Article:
The “poor’s man gold” seems to be doing almost as well as its lustrous yellow cousin these days. But charts show that silver’s run-up in the shadow of gold’s rally will be a volatile one, and one for which investors must have the stomach if they wish to see more gains.
After being trapped in a woefully tight range through the third and fourth quarters of last year—where the daily move was often no more than a few cents—silver futures on the Comex division of the New York Mercantile Exchange have finally broken through the key $16 per ounce resistance.
While it starts February at a slightly lower level than a year ago, Thursday’s peak of $16.198 is silver’s best price in over seven months. And the back-to-back gain of nearly 13 percent between December and January is its best winning streak in two years. Year-to-date, the metal is up just over 2 percent.
In comparison, benchmark gold futures on Comex hit nine-month highs of $1,330.15 an ounce on Thursday, finishing January up for a fourth straight month, which gave the market an annual gain of just over 3 percent.
That puts silver’s performance at Number Two overall in the precious metals bucket, besting even recent outlier palladium which briefly became the world's costliest metal (for prices and returns of relative precious metals as well as other commodities, click here and go to “performance”).
Yet, near-term charts aren’t encouraging for silver, which is used in a wide array of industrial applications from medicine to solar cells, computer touch screens, as well as jewelry and tableware.
Investing.com has a “Strong Buy” for silver on its daily technical outlook. But it has a strong Level 3 Fibonacci resistance for the metal at $ 16.279. At that target, silver may be poised for a gain of just about 0.5 percent before coming under selling pressure.
That seems to align perfectly with a forecast this week by analysts at fxstreet.com who said silver seemed caught between two conflicting chart moves, both of which required some form of correction. Their report added:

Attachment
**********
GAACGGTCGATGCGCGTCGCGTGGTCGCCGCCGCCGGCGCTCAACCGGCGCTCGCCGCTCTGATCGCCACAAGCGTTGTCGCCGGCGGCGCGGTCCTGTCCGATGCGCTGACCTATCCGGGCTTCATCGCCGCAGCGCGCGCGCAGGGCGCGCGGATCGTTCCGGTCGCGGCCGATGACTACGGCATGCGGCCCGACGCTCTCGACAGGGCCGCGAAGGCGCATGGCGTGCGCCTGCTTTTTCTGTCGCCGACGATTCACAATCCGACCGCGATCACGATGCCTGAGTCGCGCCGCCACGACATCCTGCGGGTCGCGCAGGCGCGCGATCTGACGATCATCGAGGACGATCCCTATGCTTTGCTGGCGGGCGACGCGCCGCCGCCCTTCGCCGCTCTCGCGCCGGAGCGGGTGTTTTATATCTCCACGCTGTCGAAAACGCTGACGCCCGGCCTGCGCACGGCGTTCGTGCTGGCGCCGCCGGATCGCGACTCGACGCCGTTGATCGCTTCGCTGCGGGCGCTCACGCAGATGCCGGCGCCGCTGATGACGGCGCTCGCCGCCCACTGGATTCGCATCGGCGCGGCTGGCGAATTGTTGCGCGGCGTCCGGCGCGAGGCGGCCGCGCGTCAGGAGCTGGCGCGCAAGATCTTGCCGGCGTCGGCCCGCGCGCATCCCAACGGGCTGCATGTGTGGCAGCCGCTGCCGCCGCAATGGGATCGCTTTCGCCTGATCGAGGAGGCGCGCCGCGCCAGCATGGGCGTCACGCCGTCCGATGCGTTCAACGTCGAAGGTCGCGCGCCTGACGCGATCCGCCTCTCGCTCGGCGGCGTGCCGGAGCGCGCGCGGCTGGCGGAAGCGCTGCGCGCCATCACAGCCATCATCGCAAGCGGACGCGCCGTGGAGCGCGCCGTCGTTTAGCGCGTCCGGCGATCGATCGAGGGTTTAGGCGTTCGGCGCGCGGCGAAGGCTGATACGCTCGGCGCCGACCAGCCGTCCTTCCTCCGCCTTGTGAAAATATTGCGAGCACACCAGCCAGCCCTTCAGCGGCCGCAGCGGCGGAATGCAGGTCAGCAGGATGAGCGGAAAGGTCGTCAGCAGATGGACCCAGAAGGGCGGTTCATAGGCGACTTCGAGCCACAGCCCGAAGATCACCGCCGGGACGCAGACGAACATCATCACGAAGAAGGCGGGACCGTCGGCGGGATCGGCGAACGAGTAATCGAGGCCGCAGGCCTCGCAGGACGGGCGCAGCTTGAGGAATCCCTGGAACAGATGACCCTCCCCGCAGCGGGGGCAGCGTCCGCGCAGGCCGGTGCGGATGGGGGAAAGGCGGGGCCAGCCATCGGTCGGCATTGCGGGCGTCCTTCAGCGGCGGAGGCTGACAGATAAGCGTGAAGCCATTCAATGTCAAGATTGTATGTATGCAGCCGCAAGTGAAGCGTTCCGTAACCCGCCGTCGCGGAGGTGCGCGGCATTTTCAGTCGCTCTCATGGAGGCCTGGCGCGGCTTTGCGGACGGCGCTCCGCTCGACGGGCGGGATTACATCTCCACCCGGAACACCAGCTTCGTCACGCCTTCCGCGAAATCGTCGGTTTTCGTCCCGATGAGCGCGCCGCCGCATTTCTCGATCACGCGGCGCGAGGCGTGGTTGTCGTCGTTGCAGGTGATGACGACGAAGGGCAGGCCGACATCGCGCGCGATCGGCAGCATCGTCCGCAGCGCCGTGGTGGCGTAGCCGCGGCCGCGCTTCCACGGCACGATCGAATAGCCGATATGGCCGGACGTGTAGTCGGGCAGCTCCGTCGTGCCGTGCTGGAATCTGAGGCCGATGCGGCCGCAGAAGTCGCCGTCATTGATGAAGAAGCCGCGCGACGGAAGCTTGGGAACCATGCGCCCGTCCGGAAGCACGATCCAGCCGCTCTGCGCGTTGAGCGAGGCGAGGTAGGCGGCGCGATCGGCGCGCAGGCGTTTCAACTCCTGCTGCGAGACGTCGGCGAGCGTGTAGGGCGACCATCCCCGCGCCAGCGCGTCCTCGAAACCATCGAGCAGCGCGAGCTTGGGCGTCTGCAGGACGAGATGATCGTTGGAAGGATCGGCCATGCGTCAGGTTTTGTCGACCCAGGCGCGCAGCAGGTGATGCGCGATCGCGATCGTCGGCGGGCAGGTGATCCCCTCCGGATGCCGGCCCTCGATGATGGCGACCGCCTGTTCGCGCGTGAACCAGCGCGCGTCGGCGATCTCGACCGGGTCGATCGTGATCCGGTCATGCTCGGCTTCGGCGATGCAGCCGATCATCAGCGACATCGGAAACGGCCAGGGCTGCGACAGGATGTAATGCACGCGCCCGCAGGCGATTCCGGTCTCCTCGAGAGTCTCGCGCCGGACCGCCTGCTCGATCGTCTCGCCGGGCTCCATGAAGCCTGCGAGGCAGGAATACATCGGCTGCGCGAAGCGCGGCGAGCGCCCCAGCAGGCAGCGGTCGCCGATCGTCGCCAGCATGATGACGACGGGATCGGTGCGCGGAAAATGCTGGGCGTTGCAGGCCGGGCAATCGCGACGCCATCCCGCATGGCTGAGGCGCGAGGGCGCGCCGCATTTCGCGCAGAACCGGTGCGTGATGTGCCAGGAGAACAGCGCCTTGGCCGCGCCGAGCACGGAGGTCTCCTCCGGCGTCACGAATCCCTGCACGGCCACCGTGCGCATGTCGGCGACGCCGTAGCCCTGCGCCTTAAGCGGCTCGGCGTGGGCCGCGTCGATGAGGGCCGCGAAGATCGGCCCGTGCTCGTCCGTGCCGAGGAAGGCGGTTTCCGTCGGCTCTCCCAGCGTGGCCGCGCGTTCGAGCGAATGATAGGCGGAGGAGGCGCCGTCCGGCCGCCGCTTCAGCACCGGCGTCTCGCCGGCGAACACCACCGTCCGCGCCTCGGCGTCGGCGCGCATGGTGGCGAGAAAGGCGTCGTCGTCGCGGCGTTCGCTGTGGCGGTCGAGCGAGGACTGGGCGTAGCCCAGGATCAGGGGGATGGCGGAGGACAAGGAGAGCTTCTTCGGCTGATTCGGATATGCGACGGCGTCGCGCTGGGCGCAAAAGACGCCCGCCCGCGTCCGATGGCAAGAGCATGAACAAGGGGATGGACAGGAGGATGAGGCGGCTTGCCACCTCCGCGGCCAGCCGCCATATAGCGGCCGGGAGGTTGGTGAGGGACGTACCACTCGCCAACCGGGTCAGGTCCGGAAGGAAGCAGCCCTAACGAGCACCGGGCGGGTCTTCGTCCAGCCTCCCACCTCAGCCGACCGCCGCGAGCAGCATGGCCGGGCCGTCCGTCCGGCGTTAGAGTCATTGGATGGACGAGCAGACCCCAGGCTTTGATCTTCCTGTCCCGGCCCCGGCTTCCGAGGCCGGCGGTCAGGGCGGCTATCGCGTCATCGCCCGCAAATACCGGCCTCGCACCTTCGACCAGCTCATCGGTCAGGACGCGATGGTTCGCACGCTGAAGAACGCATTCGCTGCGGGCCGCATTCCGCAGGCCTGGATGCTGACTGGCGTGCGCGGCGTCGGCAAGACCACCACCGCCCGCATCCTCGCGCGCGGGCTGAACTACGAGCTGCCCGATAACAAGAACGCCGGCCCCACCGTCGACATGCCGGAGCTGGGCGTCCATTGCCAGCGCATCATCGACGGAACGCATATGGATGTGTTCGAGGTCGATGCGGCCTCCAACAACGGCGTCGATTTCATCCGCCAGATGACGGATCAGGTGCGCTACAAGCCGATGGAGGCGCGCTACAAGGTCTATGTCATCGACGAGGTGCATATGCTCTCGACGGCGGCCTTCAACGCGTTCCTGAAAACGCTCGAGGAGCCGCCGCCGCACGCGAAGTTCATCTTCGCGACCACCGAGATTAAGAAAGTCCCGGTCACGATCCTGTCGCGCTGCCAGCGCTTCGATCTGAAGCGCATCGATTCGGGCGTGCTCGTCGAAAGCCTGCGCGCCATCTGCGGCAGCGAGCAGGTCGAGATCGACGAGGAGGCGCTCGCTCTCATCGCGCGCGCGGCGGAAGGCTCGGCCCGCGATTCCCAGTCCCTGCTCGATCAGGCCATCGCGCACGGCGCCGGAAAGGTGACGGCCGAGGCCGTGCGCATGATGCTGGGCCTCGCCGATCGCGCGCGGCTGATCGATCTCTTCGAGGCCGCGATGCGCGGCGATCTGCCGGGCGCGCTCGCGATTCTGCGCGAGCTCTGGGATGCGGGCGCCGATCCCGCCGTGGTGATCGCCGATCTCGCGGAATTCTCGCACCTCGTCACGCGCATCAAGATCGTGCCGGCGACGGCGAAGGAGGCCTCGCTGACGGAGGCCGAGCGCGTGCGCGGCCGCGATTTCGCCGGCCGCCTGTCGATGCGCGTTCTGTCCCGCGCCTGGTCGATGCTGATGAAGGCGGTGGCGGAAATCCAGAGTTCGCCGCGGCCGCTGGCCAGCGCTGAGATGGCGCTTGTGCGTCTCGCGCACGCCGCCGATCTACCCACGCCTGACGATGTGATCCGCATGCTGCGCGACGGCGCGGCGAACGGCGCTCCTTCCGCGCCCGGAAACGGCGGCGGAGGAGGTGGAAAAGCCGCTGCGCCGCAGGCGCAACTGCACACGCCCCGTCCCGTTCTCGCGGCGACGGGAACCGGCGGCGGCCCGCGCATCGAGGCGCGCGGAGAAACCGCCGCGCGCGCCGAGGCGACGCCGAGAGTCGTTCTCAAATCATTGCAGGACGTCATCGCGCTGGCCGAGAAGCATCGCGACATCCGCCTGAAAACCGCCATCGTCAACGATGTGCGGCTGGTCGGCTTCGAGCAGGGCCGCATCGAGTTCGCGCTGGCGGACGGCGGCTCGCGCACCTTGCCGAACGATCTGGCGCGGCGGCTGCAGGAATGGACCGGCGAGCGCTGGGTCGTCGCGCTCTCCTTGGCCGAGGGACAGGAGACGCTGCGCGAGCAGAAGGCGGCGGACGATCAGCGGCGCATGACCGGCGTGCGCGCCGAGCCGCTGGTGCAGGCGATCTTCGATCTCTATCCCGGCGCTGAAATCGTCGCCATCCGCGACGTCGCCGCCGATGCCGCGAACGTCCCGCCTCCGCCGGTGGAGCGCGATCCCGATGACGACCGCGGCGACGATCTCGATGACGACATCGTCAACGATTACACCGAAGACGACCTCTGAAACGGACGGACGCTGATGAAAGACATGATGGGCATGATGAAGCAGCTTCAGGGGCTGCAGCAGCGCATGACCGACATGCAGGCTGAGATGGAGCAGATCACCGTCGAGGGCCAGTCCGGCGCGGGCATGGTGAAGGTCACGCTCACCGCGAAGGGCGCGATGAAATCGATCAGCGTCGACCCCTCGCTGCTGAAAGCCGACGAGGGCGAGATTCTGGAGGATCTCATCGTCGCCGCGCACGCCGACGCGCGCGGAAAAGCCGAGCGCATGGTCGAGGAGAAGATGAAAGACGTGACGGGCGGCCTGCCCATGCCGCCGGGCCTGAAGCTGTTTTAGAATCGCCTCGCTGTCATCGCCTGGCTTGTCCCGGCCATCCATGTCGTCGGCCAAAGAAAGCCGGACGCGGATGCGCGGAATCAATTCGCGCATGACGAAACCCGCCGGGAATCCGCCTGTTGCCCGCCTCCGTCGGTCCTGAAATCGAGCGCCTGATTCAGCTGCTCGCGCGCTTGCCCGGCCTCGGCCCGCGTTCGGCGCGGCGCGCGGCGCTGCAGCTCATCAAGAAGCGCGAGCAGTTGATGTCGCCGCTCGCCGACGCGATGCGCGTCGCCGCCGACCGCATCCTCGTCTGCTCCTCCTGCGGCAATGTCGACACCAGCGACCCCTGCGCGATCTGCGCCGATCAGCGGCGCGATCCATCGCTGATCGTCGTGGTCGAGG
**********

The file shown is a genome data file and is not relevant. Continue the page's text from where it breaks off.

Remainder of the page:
“Regardless of which scenario plays out eventually, the conclusion is almost identical. The most sizable correction in silver is most likely to unfold within the next few weeks. Most sizable refers merely to the biggest price retracement since November 2018.”
“All in all, it is probably not the right time to chase the allegedly departing train to the upside right now. The technical pattern in silver implies an upside resolution of that correction. Hence, investors are probably better off focusing on buying the dip.”
A more bullish Bloomberg survey of 11 traders and analysts this week said silver could spike to $17.50 an ounce from short supply, with miners avoiding new projects amid global economic uncertainty. About 26,000 tons of silver is expected to be produced this year—the least since 2013—the Bloomberg report said, citing estimates by Robin Bhar, a London-based analyst for SocGen.
Canadian precious metals trading company Kitco, in a posting this week, projected mixed outlooks for silver this year.
Peter Fertig at U.K.-based QCR Quantitative Commodity Research Ltd was most bearish, projecting a low of $12.75 and an average price of $14.90.
Hans-Günter Ritter of Heraeus was most bullish, forecasting a $20 high and a $17 average.
Rhona O’Connell, an independent analyst, predicted the highest average price at $17.55.
“Silver remains torn between deciding whether it is an industrial or a precious metal. The industrial fundamentals remain unprepossessing and gold is likely to be the key driver this year. On that basis, and given that the vast majority of silver’s fundamentals are price-inelastic, a narrowing of the gold:silver ratio is foreseeable, although it is not likely to be by much.”
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